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Exercise 1-2
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From Gutenberg to the World Wide Web


A. Review images of newspapers that appear in the first chapter of the book. How can you characterize changes in the visual look of papers over the course of time?

B. Think about the freedoms the press enjoys as a result of the Zenger trial. What might the contemporary United States be like if these freedoms somehow had not been established? After looking at your daily newspaper, name three examples of reporting that might not have been possible without Zenger.

C. Reread the excerpts of Isaiah Thomas' reporting on the Revolutionary War. Then find and read an example of war reportage from a contemporary news source.
  1. In what ways are the two stories similar? What differences do you notice?
  2. What does it mean in the context of journalism to be partisan?
  3. What forms of partisan journalism do Americans experience today?

D. Reread the section of this chapter that deals with William Randolph Hearst and Joseph Pulitzer.
  1. What is your initial reaction to the description of the struggle between Joseph Pulitzer and William Randolph Hearst?
  2. As bad as the age of yellow journalism was, it played an important role in the evolution of the modern press. What do you imagine are some of the outgrowths, both positive and negative, of the sensationalism practiced by Hearst and Pulitzer?

E. One of the greatest muckrakers of the early 20th century was H.L. Mencken, a self-described gadfly. Conduct some research on Mencken. For what is he remembered most? Do you think he would be successful in contemporary American journalism? Why or why not?

F. Reread Joseph Pulitzer's journalistic credo:

"Our Republic and its press will rise or fall together. An able, disinterested, public-spirited press, with trained intelligence to know the right and courage to do it, can preserve that public virtue without which popular government is a sham and a mockery. A cynical, mercenary, demagogic press will produce in time a people as base as itself. The power to mould the future of the Republic will be in the hands of the journalists of future generations."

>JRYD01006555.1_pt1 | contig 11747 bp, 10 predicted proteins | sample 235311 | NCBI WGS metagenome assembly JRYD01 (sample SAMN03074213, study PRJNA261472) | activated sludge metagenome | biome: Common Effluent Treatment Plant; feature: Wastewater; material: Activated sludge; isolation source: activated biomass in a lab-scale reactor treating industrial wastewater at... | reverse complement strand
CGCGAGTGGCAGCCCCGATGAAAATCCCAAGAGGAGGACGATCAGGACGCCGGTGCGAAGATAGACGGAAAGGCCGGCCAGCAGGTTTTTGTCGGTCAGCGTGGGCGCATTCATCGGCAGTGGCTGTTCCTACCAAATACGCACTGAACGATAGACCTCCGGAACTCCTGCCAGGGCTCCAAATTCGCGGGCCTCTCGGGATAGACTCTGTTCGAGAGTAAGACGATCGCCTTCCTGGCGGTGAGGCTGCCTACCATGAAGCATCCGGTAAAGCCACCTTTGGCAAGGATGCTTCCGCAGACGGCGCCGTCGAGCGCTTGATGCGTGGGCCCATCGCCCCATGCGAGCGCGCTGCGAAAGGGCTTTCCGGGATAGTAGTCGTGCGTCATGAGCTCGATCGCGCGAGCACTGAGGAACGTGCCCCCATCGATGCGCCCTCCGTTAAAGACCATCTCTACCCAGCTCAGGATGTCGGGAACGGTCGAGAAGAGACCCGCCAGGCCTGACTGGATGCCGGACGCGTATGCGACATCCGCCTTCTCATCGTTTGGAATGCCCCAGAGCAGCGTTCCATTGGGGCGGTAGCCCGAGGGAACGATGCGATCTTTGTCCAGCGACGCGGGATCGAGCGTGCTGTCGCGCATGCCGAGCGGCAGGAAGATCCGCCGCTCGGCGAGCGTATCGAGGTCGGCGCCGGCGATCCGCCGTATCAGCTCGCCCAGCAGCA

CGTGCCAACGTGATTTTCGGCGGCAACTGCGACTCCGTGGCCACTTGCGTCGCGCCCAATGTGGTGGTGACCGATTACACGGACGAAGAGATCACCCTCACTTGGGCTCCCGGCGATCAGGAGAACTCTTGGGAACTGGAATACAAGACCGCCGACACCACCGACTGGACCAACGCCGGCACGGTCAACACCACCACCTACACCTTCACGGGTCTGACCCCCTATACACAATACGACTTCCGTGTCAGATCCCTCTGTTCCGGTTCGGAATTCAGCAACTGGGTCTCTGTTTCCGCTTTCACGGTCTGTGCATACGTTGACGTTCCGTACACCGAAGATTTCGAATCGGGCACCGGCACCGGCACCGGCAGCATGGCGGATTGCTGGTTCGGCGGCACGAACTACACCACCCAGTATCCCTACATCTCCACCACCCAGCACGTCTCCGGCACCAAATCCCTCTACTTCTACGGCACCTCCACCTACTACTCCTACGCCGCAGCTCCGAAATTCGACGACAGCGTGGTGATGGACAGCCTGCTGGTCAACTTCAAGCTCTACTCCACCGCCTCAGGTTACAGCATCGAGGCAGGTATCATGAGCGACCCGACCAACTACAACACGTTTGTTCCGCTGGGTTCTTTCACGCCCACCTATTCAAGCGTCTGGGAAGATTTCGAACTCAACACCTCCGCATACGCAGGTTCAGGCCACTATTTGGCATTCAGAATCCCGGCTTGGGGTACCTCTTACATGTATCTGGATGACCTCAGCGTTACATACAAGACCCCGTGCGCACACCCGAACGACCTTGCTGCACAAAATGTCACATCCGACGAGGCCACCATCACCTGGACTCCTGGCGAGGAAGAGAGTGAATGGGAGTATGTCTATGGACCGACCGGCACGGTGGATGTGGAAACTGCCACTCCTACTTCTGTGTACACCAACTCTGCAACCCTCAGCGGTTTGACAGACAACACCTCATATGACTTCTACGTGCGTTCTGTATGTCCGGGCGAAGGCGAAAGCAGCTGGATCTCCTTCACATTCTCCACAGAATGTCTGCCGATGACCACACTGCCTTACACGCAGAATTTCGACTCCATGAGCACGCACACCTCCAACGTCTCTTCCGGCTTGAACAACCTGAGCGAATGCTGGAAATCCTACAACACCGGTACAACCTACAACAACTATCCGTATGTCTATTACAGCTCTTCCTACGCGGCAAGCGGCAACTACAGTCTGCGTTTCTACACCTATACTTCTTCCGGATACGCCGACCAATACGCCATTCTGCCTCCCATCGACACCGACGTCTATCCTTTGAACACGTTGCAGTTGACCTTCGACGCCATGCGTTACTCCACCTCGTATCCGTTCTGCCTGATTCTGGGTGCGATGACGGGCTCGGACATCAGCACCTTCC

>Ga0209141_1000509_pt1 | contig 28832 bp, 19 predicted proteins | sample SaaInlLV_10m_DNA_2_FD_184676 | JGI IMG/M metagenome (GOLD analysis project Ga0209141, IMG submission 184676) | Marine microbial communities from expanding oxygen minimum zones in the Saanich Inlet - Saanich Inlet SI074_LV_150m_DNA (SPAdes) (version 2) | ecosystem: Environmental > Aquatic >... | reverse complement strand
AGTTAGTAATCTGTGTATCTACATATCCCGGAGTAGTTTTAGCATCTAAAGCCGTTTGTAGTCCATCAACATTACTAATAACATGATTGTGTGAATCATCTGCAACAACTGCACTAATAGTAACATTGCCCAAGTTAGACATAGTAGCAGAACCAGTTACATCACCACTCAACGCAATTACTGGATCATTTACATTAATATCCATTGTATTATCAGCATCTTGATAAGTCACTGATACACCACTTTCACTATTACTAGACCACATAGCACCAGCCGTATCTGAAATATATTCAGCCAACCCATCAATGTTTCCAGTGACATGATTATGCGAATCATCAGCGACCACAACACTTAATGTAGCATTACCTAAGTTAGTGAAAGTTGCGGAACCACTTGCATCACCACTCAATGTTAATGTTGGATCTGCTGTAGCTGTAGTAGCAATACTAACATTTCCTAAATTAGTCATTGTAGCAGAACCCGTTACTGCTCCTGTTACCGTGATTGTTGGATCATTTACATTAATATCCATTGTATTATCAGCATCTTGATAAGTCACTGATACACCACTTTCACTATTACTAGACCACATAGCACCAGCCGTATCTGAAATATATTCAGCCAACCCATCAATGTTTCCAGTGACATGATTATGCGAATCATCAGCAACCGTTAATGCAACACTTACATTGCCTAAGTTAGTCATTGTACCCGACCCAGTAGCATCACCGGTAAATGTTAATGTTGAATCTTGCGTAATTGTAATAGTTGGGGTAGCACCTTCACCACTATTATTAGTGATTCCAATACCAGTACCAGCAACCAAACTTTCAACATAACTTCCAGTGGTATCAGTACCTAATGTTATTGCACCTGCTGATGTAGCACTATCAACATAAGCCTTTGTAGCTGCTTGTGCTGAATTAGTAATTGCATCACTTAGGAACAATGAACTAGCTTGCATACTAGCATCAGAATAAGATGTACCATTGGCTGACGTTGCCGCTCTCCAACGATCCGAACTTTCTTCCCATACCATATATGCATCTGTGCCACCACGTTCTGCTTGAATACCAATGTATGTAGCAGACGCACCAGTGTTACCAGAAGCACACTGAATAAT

1. What do you think Pulitzer meant by the words "able, disinterested, public-spirited press" in the second sentence?
  2. How about "cynical, mercenary, demagogic press" in the third sentence?
  3. Do you think our contemporary American press leans more toward the former or the latter? What makes you think so?
  4. In your experience, which medium (newspaper, magazine, television, radio, Internet) is best described by "able, disinterested, public-spirited"? Which is best described by "cynical, mercenary, demagogic"?
  5. Visit the Web site for the Pulitzer Prize ( After browsing through the listings of winners of the Pulitzer Prizes for the past few years, do you find the opinion you expressed in your answer to Question 3 has changed? If yes, in what way?

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